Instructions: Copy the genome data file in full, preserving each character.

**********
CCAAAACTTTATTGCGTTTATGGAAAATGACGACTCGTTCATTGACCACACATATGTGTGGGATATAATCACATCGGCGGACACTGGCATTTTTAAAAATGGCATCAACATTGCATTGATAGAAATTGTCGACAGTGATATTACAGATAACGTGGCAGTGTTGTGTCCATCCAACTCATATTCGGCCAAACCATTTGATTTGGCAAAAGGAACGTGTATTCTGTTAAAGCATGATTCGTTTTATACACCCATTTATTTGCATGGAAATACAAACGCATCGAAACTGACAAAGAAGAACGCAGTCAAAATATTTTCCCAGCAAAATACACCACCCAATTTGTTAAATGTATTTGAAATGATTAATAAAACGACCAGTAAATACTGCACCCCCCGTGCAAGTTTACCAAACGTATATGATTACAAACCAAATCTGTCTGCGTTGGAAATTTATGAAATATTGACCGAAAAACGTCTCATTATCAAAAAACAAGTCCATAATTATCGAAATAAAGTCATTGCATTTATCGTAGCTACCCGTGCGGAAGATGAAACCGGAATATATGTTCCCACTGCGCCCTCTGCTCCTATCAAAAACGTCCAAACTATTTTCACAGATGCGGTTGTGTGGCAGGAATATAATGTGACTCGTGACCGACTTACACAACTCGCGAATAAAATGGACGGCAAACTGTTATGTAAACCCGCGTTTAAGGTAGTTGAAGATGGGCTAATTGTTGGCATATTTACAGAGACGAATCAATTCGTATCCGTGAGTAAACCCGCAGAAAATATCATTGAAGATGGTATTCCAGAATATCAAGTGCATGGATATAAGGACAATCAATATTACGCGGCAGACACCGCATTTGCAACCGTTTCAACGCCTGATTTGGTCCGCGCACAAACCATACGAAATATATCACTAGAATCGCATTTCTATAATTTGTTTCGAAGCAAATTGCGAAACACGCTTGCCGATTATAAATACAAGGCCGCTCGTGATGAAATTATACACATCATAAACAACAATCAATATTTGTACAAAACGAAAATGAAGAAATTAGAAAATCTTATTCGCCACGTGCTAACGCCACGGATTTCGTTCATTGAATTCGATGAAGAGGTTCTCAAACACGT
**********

CCAAAACTTTATTGCGTTTATGGAAAATGACGACTCGTTCATTGACCACACATATGTGTGGGATATAATCACATCGGCGGACACTGGCATTTTTAAAAATGGCATCAACATTGCATTGATAGAAATTGTCGACAGTGATATTACAGATAACGTGGCAGTGTTGTGTCCATCCAACTCATATTCGGCCAAACCATTTGATTTGGCAAAAGGAACGTGTATTCTGTTAAAGCATGATTCGTTTTATACACCCATTTATTTGCATGGAAATACAAACGCATCGAAACTGACAAAGAAGAACGCAGTCAAAATATTTTCCCAGCAAAATACACCACCCAATTTGTTAAATGTATTTGAAATGATTAATAAAACGACCAGTAAATACTGCACCCCCCGTGCAAGTTTACCAAACGTATATGATTACAAACCAAATCTGTCTGCGTTGGAAATTTATGAAATATTGACCGAAAAACGTCTCATTATCAAAAAACAAGTCCATAATTATCGAAATAAAGTCATTGCATTTATCGTAGCTACCCGTGCGGAAGATGAAACCGGAATATATGTTCCCACTGCGCCCTCTGCTCCTATCAAAAACGTCCAAACTATTTTCACAGATGCGGTTGTGTGGCAGGAATATAATGTGACTCGTGACCGACTTACACAACTCGCGAATAAAATGGACGGCAAACTGTTATGTAAACCCGCGTTTAAGGTAGTTGAAGATGGGCTAATTGTTGGCATATTTACAGAGACGAATCAATTCGTATCCGTGAGTAAACCCGCAGAAAATATCATTGAAGATGGTATTCCAGAATATCAAGTGCATGGATATAAGGACAATCAATATTACGCGGCAGACACCGCATTTGCAACCGTTTCAACGCCTGATTTGGTCCGCGCACAAACCATACGAAATATATCACTAGAATCGCATTTCTATAATTTGTTTCGAAGCAAATTGCGAAACACGCTTGCCGATTATAAATACAAGGCCGCTCGTGATGAAATTATACACATCATAAACAACAATCAATATTTGTACAAAACGAAAATGAAGAAATTAGAAAATCTTATTCGCCACGTGCTAACGCCACGGATTTCGTTCATTGAATTCGATGAAGAGGTTCTCAAACACGT